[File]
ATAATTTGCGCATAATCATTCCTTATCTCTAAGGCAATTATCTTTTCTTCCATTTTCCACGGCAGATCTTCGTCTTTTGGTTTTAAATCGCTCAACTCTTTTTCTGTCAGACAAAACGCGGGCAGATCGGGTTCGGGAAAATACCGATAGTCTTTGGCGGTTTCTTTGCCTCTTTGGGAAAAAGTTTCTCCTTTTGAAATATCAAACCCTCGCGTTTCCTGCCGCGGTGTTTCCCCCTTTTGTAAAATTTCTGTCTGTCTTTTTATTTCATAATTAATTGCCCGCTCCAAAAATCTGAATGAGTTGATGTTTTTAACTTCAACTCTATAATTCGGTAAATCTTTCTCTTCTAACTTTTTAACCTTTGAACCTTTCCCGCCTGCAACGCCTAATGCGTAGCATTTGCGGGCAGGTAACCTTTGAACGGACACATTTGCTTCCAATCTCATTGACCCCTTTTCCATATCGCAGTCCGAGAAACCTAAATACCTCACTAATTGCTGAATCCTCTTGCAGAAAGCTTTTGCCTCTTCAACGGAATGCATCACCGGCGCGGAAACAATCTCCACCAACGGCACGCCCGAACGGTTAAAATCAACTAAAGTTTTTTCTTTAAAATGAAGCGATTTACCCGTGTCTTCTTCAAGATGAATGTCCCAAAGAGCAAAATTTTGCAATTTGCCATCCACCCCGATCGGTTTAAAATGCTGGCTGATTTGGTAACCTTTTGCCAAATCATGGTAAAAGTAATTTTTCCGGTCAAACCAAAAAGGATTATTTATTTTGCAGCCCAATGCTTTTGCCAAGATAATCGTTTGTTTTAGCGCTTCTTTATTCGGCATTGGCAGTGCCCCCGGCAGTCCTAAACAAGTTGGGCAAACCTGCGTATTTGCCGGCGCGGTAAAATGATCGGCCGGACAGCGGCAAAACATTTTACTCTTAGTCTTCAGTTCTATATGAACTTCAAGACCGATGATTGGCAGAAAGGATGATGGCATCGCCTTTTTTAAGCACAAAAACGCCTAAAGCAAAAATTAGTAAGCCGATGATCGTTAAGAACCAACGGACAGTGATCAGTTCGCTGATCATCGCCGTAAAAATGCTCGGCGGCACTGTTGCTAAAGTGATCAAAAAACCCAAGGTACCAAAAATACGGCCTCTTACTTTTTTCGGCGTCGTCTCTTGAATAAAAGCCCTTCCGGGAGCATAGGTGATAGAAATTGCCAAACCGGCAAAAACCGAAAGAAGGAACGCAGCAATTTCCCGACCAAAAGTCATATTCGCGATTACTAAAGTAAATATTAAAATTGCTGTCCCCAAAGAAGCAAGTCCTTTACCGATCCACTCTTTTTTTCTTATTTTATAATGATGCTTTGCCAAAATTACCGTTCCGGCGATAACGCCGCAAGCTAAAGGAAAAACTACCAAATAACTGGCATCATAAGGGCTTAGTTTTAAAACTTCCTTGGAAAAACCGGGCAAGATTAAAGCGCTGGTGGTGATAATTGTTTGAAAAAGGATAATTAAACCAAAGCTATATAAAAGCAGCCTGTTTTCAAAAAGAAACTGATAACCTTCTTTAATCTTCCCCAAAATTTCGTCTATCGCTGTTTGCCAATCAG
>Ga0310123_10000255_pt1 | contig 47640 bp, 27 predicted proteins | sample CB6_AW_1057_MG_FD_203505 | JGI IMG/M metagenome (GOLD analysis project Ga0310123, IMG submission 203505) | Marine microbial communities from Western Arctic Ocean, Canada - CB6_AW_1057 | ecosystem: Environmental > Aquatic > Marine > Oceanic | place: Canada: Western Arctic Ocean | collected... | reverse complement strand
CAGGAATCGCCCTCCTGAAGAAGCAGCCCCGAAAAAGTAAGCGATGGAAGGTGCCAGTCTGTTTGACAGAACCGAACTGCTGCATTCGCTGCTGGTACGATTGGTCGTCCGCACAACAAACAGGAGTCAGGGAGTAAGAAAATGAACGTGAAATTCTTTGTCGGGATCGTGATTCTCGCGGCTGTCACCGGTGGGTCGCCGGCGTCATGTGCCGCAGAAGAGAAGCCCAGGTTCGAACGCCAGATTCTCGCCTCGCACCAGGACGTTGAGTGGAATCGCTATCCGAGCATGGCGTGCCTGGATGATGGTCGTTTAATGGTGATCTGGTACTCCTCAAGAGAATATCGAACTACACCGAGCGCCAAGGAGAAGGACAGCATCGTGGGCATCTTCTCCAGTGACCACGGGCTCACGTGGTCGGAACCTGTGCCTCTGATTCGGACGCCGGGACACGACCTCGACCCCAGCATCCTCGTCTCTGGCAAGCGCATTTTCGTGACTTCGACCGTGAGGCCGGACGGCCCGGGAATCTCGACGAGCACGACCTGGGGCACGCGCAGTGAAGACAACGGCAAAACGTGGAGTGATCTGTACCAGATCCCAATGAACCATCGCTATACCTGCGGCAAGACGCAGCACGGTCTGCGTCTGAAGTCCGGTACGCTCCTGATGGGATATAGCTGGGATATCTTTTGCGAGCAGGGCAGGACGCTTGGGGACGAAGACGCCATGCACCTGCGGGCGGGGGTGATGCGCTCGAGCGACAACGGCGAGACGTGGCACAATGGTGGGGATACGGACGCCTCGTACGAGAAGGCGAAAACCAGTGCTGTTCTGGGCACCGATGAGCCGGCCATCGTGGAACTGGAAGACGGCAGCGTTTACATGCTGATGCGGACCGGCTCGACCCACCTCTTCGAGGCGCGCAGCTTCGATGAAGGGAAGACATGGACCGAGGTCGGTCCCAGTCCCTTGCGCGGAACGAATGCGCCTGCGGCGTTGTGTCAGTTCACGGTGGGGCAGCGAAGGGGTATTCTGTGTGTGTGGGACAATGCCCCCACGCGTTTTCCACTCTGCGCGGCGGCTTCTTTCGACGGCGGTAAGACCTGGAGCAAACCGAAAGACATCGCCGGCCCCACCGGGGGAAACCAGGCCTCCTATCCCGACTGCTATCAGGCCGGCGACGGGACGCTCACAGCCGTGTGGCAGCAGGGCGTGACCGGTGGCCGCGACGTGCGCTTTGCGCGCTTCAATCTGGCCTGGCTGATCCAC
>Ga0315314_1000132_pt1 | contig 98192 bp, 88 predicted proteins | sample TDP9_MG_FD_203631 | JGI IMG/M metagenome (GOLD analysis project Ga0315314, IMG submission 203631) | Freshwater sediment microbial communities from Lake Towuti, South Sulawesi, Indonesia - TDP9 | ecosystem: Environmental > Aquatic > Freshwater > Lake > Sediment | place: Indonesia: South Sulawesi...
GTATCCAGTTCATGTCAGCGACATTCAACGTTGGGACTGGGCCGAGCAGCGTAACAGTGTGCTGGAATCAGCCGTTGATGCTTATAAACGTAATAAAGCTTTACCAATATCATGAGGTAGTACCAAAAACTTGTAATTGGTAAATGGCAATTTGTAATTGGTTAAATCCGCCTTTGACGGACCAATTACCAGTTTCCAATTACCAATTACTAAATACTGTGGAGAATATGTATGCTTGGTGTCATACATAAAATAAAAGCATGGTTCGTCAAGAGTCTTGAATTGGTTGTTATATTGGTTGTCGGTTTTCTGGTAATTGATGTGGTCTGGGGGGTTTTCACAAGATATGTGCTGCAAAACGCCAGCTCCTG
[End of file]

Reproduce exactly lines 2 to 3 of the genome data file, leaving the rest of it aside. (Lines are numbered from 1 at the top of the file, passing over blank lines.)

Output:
>Ga0310123_10000255_pt1 | contig 47640 bp, 27 predicted proteins | sample CB6_AW_1057_MG_FD_203505 | JGI IMG/M metagenome (GOLD analysis project Ga0310123, IMG submission 203505) | Marine microbial communities from Western Arctic Ocean, Canada - CB6_AW_1057 | ecosystem: Environmental > Aquatic > Marine > Oceanic | place: Canada: Western Arctic Ocean | collected... | reverse complement strand
CAGGAATCGCCCTCCTGAAGAAGCAGCCCCGAAAAAGTAAGCGATGGAAGGTGCCAGTCTGTTTGACAGAACCGAACTGCTGCATTCGCTGCTGGTACGATTGGTCGTCCGCACAACAAACAGGAGTCAGGGAGTAAGAAAATGAACGTGAAATTCTTTGTCGGGATCGTGATTCTCGCGGCTGTCACCGGTGGGTCGCCGGCGTCATGTGCCGCAGAAGAGAAGCCCAGGTTCGAACGCCAGATTCTCGCCTCGCACCAGGACGTTGAGTGGAATCGCTATCCGAGCATGGCGTGCCTGGATGATGGTCGTTTAATGGTGATCTGGTACTCCTCAAGAGAATATCGAACTACACCGAGCGCCAAGGAGAAGGACAGCATCGTGGGCATCTTCTCCAGTGACCACGGGCTCACGTGGTCGGAACCTGTGCCTCTGATTCGGACGCCGGGACACGACCTCGACCCCAGCATCCTCGTCTCTGGCAAGCGCATTTTCGTGACTTCGACCGTGAGGCCGGACGGCCCGGGAATCTCGACGAGCACGACCTGGGGCACGCGCAGTGAAGACAACGGCAAAACGTGGAGTGATCTGTACCAGATCCCAATGAACCATCGCTATACCTGCGGCAAGACGCAGCACGGTCTGCGTCTGAAGTCCGGTACGCTCCTGATGGGATATAGCTGGGATATCTTTTGCGAGCAGGGCAGGACGCTTGGGGACGAAGACGCCATGCACCTGCGGGCGGGGGTGATGCGCTCGAGCGACAACGGCGAGACGTGGCACAATGGTGGGGATACGGACGCCTCGTACGAGAAGGCGAAAACCAGTGCTGTTCTGGGCACCGATGAGCCGGCCATCGTGGAACTGGAAGACGGCAGCGTTTACATGCTGATGCGGACCGGCTCGACCCACCTCTTCGAGGCGCGCAGCTTCGATGAAGGGAAGACATGGACCGAGGTCGGTCCCAGTCCCTTGCGCGGAACGAATGCGCCTGCGGCGTTGTGTCAGTTCACGGTGGGGCAGCGAAGGGGTATTCTGTGTGTGTGGGACAATGCCCCCACGCGTTTTCCACTCTGCGCGGCGGCTTCTTTCGACGGCGGTAAGACCTGGAGCAAACCGAAAGACATCGCCGGCCCCACCGGGGGAAACCAGGCCTCCTATCCCGACTGCTATCAGGCCGGCGACGGGACGCTCACAGCCGTGTGGCAGCAGGGCGTGACCGGTGGCCGCGACGTGCGCTTTGCGCGCTTCAATCTGGCCTGGCTGATCCAC